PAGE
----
Roger of Salerno

Roger of Salerno (or Roger of the Principate) (died June 28, 1119) was regent of the Principality of Antioch from 1112 to 1119. He was the son of Richard of the Principate and the 2nd cousin of Tancred, Prince of Galilee, both participants on the First Crusade. He became regent of Antioch when Tancred died in 1112; the actual prince, Bohemund II, was still a child.[1] Like Tancred, Roger was almost constantly at war with the nearby Muslim states such as Aleppo. In 1114 there was an earthquake that destroyed many of the fortifications of the principality, and Roger took great care to rebuild them, especially those near the frontier.[2]

Roger defeated Bursuq bin Bursuq in 1115 at the Battle of Tell Danith. With Joscelin I of Edessa, Roger put enough military pressure on Aleppo that the city allied with Ortoqid emir Ilghazi in 1118.[3] Ilghazi invaded the Principality in 1119, and despite the urging of the Patriarch, Roger did not wait for reinforcements from Jerusalem or Tripoli.[4] At the ensuing Battle of Ager Sanguinis he had 700 knights and 3000 foot soldiers, including 500 Armenian cavalry, but nearly all were killed, including Roger himself. Ilghazi's forces scattered to plunder the surrounding land and did not attack Antioch itself.[5] Baldwin II of Jerusalem came north to take over the regency of the principality.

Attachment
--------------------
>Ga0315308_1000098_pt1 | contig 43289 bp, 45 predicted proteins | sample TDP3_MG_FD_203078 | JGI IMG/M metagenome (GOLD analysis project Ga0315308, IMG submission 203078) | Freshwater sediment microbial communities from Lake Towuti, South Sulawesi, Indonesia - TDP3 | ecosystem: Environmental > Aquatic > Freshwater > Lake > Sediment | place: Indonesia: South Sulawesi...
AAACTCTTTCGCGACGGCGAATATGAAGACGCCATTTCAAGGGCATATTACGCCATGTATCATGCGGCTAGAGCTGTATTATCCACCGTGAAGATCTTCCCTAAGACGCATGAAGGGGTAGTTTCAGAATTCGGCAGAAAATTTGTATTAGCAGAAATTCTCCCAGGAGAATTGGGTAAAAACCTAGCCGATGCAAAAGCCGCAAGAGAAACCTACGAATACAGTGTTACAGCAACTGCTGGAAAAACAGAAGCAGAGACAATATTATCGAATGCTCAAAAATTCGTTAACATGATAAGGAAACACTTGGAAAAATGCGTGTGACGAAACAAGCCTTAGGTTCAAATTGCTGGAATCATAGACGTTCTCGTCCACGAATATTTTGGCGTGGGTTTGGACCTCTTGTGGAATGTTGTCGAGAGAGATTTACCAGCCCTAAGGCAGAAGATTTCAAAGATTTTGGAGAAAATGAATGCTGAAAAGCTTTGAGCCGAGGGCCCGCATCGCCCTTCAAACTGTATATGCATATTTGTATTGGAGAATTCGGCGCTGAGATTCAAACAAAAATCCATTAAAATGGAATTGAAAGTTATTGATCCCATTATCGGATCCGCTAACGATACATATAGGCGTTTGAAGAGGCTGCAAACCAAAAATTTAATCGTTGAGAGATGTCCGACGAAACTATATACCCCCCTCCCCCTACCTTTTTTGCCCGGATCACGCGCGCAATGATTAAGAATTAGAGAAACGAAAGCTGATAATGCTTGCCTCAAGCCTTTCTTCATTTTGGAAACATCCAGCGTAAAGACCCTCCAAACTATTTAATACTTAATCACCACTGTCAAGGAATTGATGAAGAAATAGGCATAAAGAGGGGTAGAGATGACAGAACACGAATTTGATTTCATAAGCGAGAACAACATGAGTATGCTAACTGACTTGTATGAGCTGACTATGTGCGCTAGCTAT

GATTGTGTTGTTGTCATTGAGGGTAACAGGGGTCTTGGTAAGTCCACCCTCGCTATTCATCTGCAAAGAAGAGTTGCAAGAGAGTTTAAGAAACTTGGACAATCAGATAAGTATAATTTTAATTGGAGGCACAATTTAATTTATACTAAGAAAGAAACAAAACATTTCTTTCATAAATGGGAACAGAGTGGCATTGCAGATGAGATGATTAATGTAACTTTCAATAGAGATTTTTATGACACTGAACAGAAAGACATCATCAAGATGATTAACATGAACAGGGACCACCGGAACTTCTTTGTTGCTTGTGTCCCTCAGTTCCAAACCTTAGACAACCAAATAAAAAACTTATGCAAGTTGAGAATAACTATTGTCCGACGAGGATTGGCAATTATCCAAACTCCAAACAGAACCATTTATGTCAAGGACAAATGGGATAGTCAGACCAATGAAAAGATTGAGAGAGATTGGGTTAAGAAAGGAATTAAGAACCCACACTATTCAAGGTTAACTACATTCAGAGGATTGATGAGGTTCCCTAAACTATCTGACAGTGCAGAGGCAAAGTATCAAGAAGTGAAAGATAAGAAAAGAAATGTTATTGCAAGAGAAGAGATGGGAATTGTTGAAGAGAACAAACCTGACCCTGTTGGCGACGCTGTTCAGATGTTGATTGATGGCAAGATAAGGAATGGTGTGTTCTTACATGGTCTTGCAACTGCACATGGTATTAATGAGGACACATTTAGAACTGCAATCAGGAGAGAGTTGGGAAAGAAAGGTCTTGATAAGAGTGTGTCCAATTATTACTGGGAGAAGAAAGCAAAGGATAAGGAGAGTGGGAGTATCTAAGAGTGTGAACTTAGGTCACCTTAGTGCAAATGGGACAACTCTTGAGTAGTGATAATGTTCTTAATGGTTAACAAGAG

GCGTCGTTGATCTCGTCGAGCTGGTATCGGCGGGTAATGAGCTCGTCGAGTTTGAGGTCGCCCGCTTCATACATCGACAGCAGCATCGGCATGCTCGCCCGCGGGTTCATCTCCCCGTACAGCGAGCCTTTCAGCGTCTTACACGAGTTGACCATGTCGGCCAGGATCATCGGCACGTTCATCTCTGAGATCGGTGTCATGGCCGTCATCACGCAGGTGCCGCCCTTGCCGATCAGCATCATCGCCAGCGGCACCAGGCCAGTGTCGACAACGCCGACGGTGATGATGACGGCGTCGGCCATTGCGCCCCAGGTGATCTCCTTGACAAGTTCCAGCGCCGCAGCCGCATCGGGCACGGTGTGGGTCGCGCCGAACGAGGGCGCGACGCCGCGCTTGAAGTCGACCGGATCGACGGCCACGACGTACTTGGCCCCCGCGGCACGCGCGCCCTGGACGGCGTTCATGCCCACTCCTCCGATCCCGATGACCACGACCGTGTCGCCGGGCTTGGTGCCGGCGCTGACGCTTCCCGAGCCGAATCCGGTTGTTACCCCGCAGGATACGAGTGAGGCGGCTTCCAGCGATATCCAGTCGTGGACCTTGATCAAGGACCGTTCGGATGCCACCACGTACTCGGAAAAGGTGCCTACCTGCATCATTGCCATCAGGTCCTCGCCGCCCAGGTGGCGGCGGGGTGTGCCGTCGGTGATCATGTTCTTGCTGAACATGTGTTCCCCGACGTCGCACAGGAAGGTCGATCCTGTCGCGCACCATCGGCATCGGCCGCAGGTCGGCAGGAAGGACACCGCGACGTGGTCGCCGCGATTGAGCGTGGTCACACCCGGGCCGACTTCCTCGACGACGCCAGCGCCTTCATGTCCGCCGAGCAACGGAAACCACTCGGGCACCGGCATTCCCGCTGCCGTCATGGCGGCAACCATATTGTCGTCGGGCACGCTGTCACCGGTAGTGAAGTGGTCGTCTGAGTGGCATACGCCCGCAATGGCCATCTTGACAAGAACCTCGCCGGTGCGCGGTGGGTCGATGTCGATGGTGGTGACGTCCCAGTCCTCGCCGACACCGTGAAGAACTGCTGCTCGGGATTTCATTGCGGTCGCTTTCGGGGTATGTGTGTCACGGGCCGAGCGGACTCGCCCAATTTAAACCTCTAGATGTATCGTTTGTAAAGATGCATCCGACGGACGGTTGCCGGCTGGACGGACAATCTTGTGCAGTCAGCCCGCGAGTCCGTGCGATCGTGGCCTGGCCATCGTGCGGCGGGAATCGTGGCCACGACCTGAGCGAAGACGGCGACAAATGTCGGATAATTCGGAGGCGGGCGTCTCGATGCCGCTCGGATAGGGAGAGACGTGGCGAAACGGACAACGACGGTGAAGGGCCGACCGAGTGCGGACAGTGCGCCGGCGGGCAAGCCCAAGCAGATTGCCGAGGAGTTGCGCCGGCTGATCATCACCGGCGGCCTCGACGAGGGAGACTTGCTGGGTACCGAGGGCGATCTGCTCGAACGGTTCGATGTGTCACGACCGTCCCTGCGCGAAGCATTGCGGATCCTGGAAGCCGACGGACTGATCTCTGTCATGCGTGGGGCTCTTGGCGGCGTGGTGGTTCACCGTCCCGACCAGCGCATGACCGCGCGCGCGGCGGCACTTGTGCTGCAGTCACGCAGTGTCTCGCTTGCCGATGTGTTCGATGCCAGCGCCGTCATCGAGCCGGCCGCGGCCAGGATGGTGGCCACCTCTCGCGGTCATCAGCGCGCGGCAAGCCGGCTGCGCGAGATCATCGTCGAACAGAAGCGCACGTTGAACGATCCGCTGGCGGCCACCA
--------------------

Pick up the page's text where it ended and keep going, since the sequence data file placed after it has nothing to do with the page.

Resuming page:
He married Cecilia of Le Bourcq, daughter of Hugh I, Count of Rethel. No children of this union are recorded. Roger's reign was chronicled by his chancellor Walter.


  1. Steven Runciman, A History of the Crusades, vol. II: The Kingdom of Jerusalem and the Frankish East, 1100–1187 (Cambridge: University Press, 1952), p. 125
  2. Runciman, Kingdom of Jerusalem, p. 130
  3. Runciman, Kingdom of Jerusalem, p. 147
  4. Runciman, Kingdom of Jerusalem, p. 148
  5. Runciman, Kingdom of Jerusalem, pp. 149-150

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